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Our Firm Proudly Fights On Behalf Suffering Firefighters or Military Members

According to Department of Defense records, aqueous film-forming foam (AFFF) has been used to fight fires in training exercises at many military bases. This foam creates a blanket that cuts off the fuel from the oxygen it needs to burn. To help smother the fire, chemicals known as perfluoroalkyl and polyfluoroalkyl substances (PFAS) were used. In some cases, they still are.

PFAS are called “forever chemicals” because they don’t break down in the environment but can accumulate in the human body. Research shows a link between prolonged exposure to PFAS and certain types of cancer.

In 2016, the EPA set a lifetime health advisory of 70 parts per trillion for the most common PFAS. An interim advisory issued in 2022 lowered that figure to less than 1 part per trillion for perfluorooctanoic acid (PFOA) and perfluorooctane sulfonic acid (PFOS).

In October 2019, however, 64 military bases and civilian airports hosting National Guard units measured PFAS levels exceeding 100,000 parts per trillion in groundwater.

AFFF is designed to extinguish jet fuel- and petroleum-based fires, and it has been used for decades by firefighters and U.S. military firefighters. Firefighters who were regularly exposed to the foam may have developed cancer. A number of cancers — including but not limited to breast cancer, liver cancer, pancreatic cancer, prostate cancer, and testicular cancer — have been associated with exposure to the chemicals that make up AFFF.

Companies — including 3M and Dupont, among others — have sold AFFF products for decades. According to reports, the foam has been used around the country since at least the early 1970s. It’s likely that the manufacturers of firefighting foams have been aware for decades that the PFAS chemicals in AFFF could be toxic to humans. Research shows that PFOS chemicals had been detected in the blood of workers at PFAS manufacturing facilities and the blood of the general population by the end of the 1970s, and a decade later, these chemicals were found to cause cancer in animals.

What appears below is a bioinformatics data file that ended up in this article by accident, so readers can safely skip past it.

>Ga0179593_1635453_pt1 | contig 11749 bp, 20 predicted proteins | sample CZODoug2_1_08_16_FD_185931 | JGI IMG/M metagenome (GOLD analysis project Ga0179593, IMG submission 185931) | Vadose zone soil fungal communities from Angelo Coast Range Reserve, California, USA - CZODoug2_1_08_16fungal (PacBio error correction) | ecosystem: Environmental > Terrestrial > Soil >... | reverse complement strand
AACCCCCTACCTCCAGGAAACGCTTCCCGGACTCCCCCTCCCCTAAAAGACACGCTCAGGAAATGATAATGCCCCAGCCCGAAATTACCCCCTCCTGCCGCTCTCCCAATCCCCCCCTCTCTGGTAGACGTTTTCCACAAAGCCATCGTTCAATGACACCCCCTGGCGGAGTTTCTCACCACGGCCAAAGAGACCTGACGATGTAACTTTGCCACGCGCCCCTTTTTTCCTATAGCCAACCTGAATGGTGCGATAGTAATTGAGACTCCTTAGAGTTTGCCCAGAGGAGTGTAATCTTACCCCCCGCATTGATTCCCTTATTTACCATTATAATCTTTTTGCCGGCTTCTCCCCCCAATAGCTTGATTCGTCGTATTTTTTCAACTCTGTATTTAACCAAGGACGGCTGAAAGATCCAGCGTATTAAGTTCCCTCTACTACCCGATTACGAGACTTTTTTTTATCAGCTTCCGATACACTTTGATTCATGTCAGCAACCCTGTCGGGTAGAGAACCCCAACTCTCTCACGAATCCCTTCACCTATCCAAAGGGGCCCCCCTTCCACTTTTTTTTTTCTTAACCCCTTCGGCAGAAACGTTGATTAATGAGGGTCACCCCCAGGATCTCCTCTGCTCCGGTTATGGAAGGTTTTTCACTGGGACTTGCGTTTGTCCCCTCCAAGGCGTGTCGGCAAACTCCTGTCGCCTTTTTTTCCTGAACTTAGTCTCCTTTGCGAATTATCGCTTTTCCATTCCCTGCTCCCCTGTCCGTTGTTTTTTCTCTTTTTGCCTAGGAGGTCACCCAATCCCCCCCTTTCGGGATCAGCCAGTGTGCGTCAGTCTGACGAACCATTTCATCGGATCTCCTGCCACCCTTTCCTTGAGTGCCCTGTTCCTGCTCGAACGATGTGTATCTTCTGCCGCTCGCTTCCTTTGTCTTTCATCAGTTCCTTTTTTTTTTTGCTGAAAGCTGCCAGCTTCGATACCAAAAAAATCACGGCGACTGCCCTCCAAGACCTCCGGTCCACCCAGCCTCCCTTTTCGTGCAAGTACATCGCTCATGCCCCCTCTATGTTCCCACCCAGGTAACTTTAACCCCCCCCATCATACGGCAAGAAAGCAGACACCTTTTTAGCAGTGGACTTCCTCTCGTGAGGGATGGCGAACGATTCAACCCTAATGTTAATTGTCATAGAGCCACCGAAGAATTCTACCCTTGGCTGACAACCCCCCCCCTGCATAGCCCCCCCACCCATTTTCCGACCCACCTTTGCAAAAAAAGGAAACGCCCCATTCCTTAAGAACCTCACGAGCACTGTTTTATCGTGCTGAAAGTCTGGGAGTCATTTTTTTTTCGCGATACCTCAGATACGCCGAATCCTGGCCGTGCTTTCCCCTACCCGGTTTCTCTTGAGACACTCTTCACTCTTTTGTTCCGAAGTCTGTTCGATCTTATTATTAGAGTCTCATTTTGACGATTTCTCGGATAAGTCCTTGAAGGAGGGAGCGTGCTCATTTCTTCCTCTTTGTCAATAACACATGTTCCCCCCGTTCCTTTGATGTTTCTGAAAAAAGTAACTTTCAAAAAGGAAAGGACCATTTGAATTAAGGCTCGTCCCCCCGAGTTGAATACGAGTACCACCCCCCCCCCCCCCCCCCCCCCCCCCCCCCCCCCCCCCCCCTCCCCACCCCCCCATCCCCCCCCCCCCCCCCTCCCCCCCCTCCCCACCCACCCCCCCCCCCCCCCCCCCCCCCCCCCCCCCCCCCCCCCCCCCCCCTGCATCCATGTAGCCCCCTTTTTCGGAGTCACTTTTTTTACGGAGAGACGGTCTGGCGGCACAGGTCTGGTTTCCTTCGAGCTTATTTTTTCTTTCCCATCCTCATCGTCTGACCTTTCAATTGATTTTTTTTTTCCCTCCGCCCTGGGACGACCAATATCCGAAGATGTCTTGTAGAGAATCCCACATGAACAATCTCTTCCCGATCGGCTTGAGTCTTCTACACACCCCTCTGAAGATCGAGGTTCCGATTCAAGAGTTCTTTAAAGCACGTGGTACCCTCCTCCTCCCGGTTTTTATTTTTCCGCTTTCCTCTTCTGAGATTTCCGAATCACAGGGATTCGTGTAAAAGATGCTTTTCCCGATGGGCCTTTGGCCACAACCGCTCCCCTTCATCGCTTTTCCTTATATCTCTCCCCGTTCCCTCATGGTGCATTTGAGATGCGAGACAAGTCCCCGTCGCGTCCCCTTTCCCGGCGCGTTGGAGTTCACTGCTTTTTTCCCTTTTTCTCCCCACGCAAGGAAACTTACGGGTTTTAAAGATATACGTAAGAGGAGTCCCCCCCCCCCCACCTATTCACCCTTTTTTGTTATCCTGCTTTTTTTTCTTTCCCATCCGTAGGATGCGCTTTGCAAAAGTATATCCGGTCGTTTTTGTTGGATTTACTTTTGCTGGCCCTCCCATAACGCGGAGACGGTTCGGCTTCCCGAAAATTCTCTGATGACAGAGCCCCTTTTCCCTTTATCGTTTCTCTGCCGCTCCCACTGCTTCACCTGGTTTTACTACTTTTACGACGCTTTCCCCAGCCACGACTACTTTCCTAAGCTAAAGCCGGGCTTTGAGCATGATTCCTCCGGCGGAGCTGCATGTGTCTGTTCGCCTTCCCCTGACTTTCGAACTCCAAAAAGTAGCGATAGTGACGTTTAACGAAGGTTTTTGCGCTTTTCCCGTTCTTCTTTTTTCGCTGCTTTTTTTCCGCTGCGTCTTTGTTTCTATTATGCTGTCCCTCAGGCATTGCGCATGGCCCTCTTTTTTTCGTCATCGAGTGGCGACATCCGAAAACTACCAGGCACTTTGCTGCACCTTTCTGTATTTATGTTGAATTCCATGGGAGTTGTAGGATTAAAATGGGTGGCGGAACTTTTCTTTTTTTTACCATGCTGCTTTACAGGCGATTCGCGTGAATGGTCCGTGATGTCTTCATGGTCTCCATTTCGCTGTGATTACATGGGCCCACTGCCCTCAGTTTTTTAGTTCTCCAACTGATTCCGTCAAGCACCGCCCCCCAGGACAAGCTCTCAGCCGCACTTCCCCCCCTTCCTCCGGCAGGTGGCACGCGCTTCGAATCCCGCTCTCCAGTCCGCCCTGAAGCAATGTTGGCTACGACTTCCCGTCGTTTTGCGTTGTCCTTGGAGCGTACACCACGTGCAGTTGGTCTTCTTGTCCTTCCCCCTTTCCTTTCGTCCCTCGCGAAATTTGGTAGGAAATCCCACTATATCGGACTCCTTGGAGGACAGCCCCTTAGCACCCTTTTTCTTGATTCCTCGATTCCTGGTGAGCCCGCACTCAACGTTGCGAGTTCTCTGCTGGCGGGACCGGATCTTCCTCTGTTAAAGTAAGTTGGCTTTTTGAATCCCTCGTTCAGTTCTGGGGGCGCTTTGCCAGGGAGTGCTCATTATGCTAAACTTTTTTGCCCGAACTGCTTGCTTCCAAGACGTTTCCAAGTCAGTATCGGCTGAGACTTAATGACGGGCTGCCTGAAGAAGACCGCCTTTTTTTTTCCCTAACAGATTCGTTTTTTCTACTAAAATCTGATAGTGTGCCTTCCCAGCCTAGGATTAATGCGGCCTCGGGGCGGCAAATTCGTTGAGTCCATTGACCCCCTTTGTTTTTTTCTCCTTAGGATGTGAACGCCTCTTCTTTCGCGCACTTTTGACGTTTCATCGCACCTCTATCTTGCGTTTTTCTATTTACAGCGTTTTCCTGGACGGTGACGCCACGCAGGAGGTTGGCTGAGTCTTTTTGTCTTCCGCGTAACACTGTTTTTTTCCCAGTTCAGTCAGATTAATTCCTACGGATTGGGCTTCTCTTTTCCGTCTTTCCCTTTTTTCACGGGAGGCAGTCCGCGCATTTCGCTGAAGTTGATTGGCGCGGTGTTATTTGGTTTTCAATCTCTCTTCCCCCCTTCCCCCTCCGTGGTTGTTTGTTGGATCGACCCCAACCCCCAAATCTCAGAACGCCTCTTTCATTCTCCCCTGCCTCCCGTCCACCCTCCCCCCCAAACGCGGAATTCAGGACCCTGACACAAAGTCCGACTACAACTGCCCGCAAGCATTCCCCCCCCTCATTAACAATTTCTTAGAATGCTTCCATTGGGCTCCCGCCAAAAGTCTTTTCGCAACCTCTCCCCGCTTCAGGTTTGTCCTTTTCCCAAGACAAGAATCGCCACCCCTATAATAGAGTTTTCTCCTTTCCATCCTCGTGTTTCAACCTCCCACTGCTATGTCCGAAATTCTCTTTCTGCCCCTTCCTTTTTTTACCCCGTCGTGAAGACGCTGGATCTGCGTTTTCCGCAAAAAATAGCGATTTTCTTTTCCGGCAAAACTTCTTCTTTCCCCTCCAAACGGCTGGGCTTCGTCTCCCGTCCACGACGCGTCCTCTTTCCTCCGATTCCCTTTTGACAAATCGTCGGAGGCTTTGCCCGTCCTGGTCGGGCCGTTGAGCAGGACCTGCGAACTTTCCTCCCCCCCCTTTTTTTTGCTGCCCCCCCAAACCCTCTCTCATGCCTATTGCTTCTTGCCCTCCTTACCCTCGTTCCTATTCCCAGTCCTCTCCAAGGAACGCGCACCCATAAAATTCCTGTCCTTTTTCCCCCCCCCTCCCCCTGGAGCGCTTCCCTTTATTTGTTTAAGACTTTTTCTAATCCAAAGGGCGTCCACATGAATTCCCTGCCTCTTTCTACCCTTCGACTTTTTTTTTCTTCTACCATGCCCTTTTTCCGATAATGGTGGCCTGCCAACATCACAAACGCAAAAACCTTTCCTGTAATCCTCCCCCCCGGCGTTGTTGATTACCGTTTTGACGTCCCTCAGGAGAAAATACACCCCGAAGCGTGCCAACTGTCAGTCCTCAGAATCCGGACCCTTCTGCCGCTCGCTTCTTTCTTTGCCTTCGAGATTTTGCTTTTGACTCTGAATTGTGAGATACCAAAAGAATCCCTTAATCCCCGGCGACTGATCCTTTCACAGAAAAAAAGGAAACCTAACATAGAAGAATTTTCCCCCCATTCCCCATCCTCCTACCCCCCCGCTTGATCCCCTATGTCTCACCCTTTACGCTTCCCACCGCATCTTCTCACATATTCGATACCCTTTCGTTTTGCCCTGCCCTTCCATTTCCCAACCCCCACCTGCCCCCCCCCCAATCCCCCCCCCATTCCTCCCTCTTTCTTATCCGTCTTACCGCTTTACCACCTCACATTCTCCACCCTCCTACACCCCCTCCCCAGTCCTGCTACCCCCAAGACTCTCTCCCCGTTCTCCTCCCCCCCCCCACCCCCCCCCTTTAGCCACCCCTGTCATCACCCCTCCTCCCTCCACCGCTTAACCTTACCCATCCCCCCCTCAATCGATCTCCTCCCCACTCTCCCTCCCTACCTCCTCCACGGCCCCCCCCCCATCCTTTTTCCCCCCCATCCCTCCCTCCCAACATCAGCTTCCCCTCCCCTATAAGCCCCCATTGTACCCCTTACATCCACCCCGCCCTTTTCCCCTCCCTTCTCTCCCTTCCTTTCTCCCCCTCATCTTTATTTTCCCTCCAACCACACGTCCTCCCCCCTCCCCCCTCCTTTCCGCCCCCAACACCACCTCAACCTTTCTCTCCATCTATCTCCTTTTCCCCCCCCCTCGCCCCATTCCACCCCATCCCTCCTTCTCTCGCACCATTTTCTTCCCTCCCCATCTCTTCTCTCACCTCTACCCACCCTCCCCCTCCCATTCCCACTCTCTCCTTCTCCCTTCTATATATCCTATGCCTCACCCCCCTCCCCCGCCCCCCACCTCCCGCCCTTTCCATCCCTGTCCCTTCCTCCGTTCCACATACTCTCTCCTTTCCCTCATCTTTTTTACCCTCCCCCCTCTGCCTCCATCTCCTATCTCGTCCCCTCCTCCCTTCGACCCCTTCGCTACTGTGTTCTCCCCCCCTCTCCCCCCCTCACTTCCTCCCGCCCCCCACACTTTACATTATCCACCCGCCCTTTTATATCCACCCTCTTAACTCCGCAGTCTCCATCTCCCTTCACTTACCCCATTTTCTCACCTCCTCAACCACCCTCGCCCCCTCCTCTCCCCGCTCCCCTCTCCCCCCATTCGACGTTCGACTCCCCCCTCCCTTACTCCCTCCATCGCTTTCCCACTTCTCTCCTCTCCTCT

In 2006, the U.S. Environmental Protection Agency launched a program to reduce PFAS emissions and product content by 95% by 2010 and 100% by 2015. Many of these manufacturers started using or making foams using a “short-chain PFAS” that was suggested to be safer for human health, although recent studies show it may not be. Prior to this, the AFFF manufacturers failed to take action to protect users of AFFF despite their knowledge of AFFF’s potential harm.

If you were exposed to this firefighting foam and have been diagnosed with cancer, you may be eligible for compensation. You may qualify for this lawsuit if:

  • You were an airport or military firefighter.
  • You were exposed to firefighting foam monthly for at least 10 years.

A firefighting foam lawsuit may be one way to hold these manufacturers accountable for their negligence. Let our attorneys help you fight for justice. 

Contact an AFFF attorney at Marcari, Russotto, Spencer & Balaban today for a free, no-obligation consultation. Call us at (855) 435-7247. No upfront costs or fees: We are only paid if we successfully win your case.

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